Representation in Music Video

Music Videos and Representation 

What is representation?  How the artist or band is portrayed via music videos and how it portrays other things in it’s video.

In these videos and films aspects of reality are picked upon and reshaped to suit current trends in society to make money or get people interested in the products they’re selling. To do this media producers use stereotypes because the audience easily understands what is trying to be portrayed.

Women are often represented in a negative light, as sexual objects for men. A good example of this is Lil Wayne’s Lollipop.

The Video shows Lil Wayne surrounded by girls in a limo. The sheer number of women suggests that they are basically interchangeable and disposable and that the sexuality of the women is only existent in relation to men. Which in my opinion is not the kind of message you want to be portraying to the public.

All of the women have their eyes on him and checking him out however he seems to be ignoring them all, implying he has some sort of superiority to all the girls in his company.

The models featured  have curvaceous figures, as they do in many other rap/ hip hop music videos. People watching it may begin to think that only women who look this way are attractive. However, these women do not look like the kind of woman you would want to have as a mother, daughter or wife. They are shown as overtly sexual and promiscuous and are scantily clad, whilst gyrating in front of the artist, fighting for his attention.

What surprises me the most is that these women are willing to degrade themselves in these Music Videos, Do they realise they are participating in the brainwashing of a younger generation who are dressing  and acting more provocatively because they have been fed these over-sexualised images from an early age. When young girls go out they wear skimpy clothing and have no qualms about gyrating with men they have only just met, if the Hydrodermic Needle model is anything to go by, it could be because these music videos have changed what is deemed acceptable? Moral standards have changed, women’s sexuality is displayed in an almost grotesque manner.  The most disturbing image for me, in Lil Wayne’s music Video is that at the start, a woman is seen to be tucking money into her bra. This seems to be a common image in modern rap/ hip hop music videos and it could suggest the women has been rewarded for her sexual behaviour.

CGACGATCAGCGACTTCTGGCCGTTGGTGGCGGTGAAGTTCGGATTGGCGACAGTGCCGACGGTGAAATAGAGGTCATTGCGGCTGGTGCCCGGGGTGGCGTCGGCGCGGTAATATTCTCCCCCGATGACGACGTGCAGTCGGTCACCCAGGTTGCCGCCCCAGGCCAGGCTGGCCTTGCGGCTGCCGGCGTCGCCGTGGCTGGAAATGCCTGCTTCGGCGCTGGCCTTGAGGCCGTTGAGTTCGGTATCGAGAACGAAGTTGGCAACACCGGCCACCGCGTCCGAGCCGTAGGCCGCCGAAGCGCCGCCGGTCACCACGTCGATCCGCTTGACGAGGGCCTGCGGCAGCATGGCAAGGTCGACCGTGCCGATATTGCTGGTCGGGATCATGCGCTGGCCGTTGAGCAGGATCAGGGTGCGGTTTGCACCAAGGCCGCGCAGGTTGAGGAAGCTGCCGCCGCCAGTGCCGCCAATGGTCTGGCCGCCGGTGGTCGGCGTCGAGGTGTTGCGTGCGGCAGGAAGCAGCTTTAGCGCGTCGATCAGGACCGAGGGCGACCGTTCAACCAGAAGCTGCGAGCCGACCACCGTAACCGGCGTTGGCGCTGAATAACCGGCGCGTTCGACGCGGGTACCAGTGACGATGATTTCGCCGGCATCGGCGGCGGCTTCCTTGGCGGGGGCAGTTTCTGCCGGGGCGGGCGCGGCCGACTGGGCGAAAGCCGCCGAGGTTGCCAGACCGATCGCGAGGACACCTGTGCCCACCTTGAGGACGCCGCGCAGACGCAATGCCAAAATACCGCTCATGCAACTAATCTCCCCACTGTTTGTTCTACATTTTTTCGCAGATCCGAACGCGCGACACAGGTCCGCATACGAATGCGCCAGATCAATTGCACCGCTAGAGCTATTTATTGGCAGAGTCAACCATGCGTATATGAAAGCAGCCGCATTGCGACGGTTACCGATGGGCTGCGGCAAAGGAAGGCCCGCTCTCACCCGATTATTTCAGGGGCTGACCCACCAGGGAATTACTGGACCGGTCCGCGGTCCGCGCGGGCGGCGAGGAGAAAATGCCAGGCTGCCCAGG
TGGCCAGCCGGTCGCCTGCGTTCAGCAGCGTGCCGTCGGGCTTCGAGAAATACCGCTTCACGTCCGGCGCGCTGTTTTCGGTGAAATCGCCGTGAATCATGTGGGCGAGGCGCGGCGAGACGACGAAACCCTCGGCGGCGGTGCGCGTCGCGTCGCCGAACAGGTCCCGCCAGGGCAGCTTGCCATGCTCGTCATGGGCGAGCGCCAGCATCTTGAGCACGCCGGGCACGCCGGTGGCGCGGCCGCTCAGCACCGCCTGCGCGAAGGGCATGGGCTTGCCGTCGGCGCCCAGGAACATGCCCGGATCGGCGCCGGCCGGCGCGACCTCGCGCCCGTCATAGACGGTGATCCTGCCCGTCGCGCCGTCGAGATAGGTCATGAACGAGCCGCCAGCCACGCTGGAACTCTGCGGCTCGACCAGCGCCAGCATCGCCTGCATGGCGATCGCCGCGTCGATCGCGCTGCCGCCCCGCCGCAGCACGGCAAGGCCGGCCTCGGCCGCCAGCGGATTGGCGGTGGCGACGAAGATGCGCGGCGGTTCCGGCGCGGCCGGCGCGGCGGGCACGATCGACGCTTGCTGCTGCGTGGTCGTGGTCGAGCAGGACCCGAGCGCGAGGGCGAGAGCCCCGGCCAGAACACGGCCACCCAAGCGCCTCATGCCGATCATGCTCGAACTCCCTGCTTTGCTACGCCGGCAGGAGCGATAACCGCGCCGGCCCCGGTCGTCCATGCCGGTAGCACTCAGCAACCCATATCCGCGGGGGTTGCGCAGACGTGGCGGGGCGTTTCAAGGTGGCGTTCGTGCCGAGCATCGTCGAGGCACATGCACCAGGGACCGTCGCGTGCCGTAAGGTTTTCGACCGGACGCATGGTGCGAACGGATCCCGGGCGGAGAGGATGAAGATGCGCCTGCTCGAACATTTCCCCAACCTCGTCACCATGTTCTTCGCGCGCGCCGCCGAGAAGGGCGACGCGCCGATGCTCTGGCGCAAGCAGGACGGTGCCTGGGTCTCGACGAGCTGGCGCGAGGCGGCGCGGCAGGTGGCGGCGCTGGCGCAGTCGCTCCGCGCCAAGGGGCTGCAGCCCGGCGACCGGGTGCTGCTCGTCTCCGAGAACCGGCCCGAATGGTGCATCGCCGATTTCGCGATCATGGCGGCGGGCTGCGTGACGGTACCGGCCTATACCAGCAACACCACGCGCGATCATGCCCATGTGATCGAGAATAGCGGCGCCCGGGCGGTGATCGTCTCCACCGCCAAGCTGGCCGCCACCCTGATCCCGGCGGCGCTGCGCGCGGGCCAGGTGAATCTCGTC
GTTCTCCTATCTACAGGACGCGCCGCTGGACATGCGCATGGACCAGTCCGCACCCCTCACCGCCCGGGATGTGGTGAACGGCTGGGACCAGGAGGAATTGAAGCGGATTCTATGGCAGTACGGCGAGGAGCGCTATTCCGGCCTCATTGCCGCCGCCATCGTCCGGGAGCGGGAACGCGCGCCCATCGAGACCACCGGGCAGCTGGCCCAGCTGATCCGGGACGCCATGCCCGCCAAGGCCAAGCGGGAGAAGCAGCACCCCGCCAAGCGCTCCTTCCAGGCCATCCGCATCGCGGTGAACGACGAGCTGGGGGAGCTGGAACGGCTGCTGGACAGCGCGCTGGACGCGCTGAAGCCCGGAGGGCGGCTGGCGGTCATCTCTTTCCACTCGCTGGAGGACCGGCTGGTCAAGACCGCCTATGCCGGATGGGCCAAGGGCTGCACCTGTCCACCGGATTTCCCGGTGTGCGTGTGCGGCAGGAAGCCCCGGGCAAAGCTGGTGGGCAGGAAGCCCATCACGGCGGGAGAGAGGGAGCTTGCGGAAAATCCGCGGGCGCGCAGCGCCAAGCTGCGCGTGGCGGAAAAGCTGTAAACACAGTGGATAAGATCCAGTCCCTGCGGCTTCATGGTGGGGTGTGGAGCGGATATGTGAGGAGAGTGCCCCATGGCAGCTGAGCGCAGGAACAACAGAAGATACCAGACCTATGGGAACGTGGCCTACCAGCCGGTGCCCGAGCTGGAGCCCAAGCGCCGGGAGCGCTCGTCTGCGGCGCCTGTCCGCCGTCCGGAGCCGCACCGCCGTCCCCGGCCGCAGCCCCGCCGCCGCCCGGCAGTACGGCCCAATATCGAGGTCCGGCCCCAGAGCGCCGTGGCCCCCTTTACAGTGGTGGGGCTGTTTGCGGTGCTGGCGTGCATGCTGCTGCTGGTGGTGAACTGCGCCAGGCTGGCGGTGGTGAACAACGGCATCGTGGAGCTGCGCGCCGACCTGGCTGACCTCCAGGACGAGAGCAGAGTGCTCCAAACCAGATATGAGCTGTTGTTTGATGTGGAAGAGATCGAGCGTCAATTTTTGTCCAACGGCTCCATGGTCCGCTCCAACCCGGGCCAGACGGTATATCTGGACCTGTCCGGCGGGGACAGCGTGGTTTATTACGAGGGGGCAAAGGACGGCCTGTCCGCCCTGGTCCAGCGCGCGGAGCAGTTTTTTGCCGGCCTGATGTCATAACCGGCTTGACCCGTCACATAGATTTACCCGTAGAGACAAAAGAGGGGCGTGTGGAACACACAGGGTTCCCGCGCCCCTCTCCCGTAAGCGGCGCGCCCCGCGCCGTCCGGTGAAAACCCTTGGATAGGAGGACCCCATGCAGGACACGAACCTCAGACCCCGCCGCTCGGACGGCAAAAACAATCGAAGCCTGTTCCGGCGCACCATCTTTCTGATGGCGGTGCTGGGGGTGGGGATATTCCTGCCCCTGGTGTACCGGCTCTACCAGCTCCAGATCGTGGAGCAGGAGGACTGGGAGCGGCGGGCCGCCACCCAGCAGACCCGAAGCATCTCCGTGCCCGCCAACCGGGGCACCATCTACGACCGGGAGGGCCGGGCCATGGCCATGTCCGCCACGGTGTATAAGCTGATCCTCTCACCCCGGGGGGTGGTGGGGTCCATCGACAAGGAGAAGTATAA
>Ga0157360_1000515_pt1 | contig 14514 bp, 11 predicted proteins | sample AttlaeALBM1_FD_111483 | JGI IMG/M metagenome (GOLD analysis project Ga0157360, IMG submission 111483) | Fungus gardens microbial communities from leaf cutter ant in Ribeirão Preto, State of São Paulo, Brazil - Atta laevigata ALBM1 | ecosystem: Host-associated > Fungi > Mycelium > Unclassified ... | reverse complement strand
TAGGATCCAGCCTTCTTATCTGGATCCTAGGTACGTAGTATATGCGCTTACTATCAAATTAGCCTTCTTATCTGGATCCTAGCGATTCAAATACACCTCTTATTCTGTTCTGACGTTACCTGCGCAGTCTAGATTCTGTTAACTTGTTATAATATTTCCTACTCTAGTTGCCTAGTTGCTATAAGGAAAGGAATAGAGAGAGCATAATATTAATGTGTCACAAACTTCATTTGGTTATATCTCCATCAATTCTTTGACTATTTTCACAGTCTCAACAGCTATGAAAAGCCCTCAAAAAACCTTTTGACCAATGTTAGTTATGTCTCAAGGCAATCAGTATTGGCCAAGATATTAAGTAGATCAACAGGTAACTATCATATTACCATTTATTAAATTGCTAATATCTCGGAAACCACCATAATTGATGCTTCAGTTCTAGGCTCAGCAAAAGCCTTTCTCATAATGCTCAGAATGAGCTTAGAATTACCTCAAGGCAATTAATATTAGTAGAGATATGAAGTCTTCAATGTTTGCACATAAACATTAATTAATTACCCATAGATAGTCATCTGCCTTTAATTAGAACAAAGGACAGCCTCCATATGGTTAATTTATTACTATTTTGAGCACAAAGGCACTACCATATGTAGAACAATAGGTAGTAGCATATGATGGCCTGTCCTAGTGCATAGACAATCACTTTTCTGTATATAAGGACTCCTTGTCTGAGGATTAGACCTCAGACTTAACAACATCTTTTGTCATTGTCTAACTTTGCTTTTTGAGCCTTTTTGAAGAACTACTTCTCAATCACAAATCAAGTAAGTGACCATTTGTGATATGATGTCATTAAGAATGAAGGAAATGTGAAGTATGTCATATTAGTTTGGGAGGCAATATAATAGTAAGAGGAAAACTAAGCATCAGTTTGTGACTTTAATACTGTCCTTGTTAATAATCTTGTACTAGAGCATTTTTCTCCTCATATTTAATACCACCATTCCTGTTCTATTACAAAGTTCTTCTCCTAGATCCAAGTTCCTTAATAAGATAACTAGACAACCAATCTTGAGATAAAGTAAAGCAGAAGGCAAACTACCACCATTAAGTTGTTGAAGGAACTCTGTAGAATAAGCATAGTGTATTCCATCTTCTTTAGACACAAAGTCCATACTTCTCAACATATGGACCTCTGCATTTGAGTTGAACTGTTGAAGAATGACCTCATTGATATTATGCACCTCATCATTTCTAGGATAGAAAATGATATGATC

Children watch these music videos, what kind of impression does it have on them? Will it warp their view of women? Perhaps even devalue women? If this is the case we need to do more about protecting young children from seeing images that are derogatory toward women and maybe society needs to think about it’s morals when it comes to what is acceptable to show in a music video.

I’ve posted an interesting link about CNN’s take on how modern Hip-Hop portrays women. http://articles.cnn.com/2005-03-03/entertainment/hip.hop_1_hip-hop-black-women-spelman-college?_s=PM:SHOWBIZ

Chris Rock talks about the the representation and objectification of women in music videos during his Never Scared tour. He talks about women just accepting what is said in these songs, using the excuse that it isn’t about them. (2:26 – 4:10) 

This video focuses on the sexual violence and objectification of women in modern music videos.
In 50 Cent’s video for ‘In Da Club’ he is seen to have superhuman, almost machine like strength, shown as being well built and strong working out all the time.  Black men are often shown as being big and strong in music videos. Another example of this can be seen in the video for ‘Say Say Say’ by Micheal Jackson and Paul McCartney. The man Micheal Jackson arm wrestles with after drinking the magic potion given to him my McCartney happens to be hunky. This gives the public the impression that all black men are muscly and strong, which is not always the case! 

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